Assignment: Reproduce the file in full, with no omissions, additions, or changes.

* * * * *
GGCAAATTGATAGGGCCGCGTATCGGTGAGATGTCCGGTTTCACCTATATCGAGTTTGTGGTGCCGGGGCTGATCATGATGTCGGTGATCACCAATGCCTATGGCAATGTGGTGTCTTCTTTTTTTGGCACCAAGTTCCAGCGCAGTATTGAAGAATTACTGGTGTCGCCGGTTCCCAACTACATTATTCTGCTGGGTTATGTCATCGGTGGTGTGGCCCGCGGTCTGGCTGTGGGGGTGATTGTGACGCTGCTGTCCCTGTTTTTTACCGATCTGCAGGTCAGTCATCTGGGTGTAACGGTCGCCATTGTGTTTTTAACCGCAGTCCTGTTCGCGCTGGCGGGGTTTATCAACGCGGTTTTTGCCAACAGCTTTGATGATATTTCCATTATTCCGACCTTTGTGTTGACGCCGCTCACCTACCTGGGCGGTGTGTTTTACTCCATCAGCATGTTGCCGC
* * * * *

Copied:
GGCAAATTGATAGGGCCGCGTATCGGTGAGATGTCCGGTTTCACCTATATCGAGTTTGTGGTGCCGGGGCTGATCATGATGTCGGTGATCACCAATGCCTATGGCAATGTGGTGTCTTCTTTTTTTGGCACCAAGTTCCAGCGCAGTATTGAAGAATTACTGGTGTCGCCGGTTCCCAACTACATTATTCTGCTGGGTTATGTCATCGGTGGTGTGGCCCGCGGTCTGGCTGTGGGGGTGATTGTGACGCTGCTGTCCCTGTTTTTTACCGATCTGCAGGTCAGTCATCTGGGTGTAACGGTCGCCATTGTGTTTTTAACCGCAGTCCTGTTCGCGCTGGCGGGGTTTATCAACGCGGTTTTTGCCAACAGCTTTGATGATATTTCCATTATTCCGACCTTTGTGTTGACGCCGCTCACCTACCTGGGCGGTGTGTTTTACTCCATCAGCATGTTGCCGC